B.A.R. columnist, SOMA pioneer Jim Stewart dies
- Print This Page
- Send to a Friend
- Comments (0)
- Share on Facebook
- Share on Twitter
- Change Font Size
Jim Stewart, a columnist for the Bay Area Reporter's BARtab section and a Folsom Street leather pioneer, died October 15, 2018, at his home in Ludington, Michigan, where he had retired. He was 75.
The cause of death was pneumonia two days after Mr. Stewart broke his ankle in a fall, said his longtime friend, Jack Fritscher.
Mr. Stewart, a gay man, was the author and cover model of his award-winning 2011 memoir, "Folsom Street Blues," and a photographer for Drummer magazine. In 1976, he was among the first leather artists to move South of Market to Clementina Street.
BARtab editor Jim Provenzano said that Mr. Stewart contributed to the nightlife section several years ago. He also wrote the section's BARchive gay bar history column in 2013 and 2014, which included many of his historic 1970s gay nightlife photos of SOMA bars, Halloween, and the Russian River scene.
Fritscher said that as a member of the SOMA Open Studio movement, Mr. Stewart chronicled the creative epiphanies of the Folsom Street art scene with intimate friends he wrote about such as Tool Box bar founder Chuck Arnett, 1974 Oscar streaker Robert Opel, leather poet Camille O'Grady, and Old Reliable Studio photographer David Hurles. While managing a movie theater in 1973, he met Fritscher, a writer, who sponsored his move to San Francisco in 1975.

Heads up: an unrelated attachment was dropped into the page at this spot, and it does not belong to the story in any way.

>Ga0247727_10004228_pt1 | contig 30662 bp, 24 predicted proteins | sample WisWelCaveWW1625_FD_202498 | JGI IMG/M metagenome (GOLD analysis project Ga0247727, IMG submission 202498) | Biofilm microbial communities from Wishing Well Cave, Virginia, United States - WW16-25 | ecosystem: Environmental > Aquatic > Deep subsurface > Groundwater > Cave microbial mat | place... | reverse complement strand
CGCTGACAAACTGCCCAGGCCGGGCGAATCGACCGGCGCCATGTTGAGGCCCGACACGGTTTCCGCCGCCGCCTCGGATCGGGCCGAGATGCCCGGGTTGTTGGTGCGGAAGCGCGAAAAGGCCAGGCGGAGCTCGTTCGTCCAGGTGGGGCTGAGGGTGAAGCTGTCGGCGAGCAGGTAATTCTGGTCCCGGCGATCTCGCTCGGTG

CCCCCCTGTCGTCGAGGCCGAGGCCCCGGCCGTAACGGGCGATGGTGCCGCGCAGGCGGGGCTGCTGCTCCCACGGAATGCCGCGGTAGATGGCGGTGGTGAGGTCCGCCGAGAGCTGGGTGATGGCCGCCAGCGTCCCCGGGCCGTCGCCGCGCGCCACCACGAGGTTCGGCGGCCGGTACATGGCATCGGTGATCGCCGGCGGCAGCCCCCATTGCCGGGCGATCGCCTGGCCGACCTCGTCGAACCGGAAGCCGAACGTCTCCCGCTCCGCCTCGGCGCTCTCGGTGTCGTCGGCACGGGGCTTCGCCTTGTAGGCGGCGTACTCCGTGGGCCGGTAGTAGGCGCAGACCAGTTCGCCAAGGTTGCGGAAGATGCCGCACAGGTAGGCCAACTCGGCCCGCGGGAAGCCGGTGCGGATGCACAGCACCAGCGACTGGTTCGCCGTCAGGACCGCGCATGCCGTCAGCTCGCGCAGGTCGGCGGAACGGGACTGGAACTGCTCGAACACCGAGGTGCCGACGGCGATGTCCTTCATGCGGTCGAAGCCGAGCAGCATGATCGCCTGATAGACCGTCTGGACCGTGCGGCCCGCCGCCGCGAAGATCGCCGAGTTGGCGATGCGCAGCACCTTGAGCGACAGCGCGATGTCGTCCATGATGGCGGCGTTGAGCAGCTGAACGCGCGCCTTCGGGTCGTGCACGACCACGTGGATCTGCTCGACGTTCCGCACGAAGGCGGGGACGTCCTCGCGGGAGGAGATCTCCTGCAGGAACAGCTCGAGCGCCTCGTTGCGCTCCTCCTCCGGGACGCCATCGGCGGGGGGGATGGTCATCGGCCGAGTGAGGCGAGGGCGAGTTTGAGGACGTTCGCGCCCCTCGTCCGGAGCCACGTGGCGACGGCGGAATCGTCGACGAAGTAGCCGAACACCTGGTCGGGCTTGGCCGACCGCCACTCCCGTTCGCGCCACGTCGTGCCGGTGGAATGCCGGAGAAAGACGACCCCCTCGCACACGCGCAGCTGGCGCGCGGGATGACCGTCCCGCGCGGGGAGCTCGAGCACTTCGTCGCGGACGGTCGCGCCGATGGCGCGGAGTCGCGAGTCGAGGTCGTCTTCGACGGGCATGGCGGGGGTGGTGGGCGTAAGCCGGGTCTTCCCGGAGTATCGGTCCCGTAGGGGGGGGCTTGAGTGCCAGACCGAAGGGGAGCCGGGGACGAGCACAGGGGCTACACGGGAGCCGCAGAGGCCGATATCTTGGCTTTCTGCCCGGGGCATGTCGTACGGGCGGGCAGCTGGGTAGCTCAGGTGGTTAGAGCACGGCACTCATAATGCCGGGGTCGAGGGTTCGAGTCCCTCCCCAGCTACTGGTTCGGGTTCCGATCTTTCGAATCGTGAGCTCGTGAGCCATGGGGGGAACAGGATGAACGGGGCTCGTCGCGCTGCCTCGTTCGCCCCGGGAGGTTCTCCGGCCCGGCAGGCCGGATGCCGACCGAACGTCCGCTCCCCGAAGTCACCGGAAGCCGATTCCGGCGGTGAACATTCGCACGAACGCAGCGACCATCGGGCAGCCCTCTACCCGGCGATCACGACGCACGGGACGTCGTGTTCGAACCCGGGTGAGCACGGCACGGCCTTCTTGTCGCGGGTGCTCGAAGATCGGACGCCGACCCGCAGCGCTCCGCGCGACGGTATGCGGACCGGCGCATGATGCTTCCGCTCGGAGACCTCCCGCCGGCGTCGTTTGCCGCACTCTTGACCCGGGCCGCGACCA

As a working carpenter in 1977, he built the interior of Fey-Way Studio, at 1287 Howard Street, where founder Opel exhibited his work alongside Robert Mapplethorpe, Tom of Finland, and Rex, in the space where Opel was murdered in 1979. Mr. Stewart appeared in "Uncle Bob," the 2010 documentary film about the Opel killing. He wrote fiction for Jim Moss' Folsom magazine. With his Nikon, he shot pictures for the Society for Individual Rights and documented Christo and Jeanne-Claude's "Running Fence." He founded his Keyhole Studios in 1976.
Mr. Stewart's strong images of Folsom Street sexuality, including his iconic photos shot in the Slot Hotel, appeared in exhibits at bars like the Ambush; in Drummer as early as issue 14, May 1977; and in the 2008 book "Gay San Francisco." He managed and photographed various Folsom leather bars like Allan Lowery's Leatherneck, and the Drummer Key Club and pool at 11th and Folsom streets, now the gay-owned Oasis nightclub.
Mr. Stewart was born November 11, 1942. He earned his master's degree at Western Michigan University. He left San Francisco in the 1980s when hired as head of the Chicago Public Library's Social Sciences and History Department. He is survived by his husband, Kenneth Warner. Together 35 years, they married in California in 2008.
Contact the reporter at email@example.com.